Monday, December 24, 2012

Santa Bank Notes

Source: Massachusetts Historical Society (see link below)
Source: Massachusetts Historical Society
Closeup of the Howard Banking Co. Santa Claus
Before the U.S. Government issued paper money, individual banks would issue bank notes that were redeemable for a stated quantity of gold at that particular bank.  There were as many as 8,000 different bank notes in circulation in the mid-1800s.  So many that a monthly digest was printed detailing how much each was worth in particular parts of the country.  Some of these bank notes had images of Santa Claus on them.  The first note above and the closeup below are from the Howard Banking Company of Boston.   The idea was apparently to inspire confidence in the bank by associating it with the figure of Santa Claus and to inspire collectors to hang onto the note and never actually redeem it for gold.  The second note below is from the Saint Nicholas Bank of New York.  An old case involving the St. Nicholas Bank can be found here:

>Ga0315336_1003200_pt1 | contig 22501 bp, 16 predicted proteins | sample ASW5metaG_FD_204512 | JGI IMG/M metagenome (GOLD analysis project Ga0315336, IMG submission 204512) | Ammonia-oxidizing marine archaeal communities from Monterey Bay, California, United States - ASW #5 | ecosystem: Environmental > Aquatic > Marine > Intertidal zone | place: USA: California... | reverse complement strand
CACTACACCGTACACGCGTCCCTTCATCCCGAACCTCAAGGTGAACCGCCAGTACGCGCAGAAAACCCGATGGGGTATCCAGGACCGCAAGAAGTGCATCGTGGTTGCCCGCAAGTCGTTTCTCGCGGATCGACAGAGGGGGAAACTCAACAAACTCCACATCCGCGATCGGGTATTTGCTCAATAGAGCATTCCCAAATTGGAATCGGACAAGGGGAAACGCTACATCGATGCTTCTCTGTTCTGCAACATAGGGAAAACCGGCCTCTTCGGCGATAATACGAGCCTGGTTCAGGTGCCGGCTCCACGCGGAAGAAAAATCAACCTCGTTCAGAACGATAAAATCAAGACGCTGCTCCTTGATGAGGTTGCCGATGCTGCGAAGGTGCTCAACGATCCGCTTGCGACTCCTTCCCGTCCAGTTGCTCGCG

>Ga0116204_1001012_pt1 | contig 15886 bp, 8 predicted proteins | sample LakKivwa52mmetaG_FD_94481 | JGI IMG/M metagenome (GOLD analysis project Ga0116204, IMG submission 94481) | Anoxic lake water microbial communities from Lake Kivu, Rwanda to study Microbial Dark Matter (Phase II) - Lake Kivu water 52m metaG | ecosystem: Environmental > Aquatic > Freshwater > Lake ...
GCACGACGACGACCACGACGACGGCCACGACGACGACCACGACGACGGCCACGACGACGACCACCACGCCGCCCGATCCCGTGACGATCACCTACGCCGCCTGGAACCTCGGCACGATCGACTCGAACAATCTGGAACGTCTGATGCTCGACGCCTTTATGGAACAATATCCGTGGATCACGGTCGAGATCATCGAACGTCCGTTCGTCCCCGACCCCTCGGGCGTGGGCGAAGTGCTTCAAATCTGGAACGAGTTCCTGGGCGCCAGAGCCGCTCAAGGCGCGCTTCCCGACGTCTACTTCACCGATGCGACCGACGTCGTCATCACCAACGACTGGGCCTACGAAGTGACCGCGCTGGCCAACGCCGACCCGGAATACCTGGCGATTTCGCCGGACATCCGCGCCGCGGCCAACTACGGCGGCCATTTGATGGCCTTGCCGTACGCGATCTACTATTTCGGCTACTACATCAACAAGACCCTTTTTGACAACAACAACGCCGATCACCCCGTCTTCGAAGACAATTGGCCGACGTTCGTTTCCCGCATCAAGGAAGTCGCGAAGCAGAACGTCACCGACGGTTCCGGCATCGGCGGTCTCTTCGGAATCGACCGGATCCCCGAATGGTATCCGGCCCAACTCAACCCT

Santa Claus became a cultural icon in Nineteenth Century American after the publication of Twas the Night Before Christmas in about 1822-1823.  It was anonymously published around Christmas in 1823.  The actual author of the poem is in dispute.  Traditionally Clement Park Moore is credited with writing the poem, but others attribute it to MAJ. Henry Livingston, Jr. 

Information about the Howard Banking Company Note:

Information about the Howard Banking Company of Boston:

NPR Planet Money Podcast on the history of Paper Money:

Information about Santa Claus notes and the Saint Nicholas Bank Note:

The Twas the Night Before Christmas Poem:

s/ Kurt Koehler
308 1/2 S. State Street Suite 36
Ann Arbor, Michigan (Washtenaw County)

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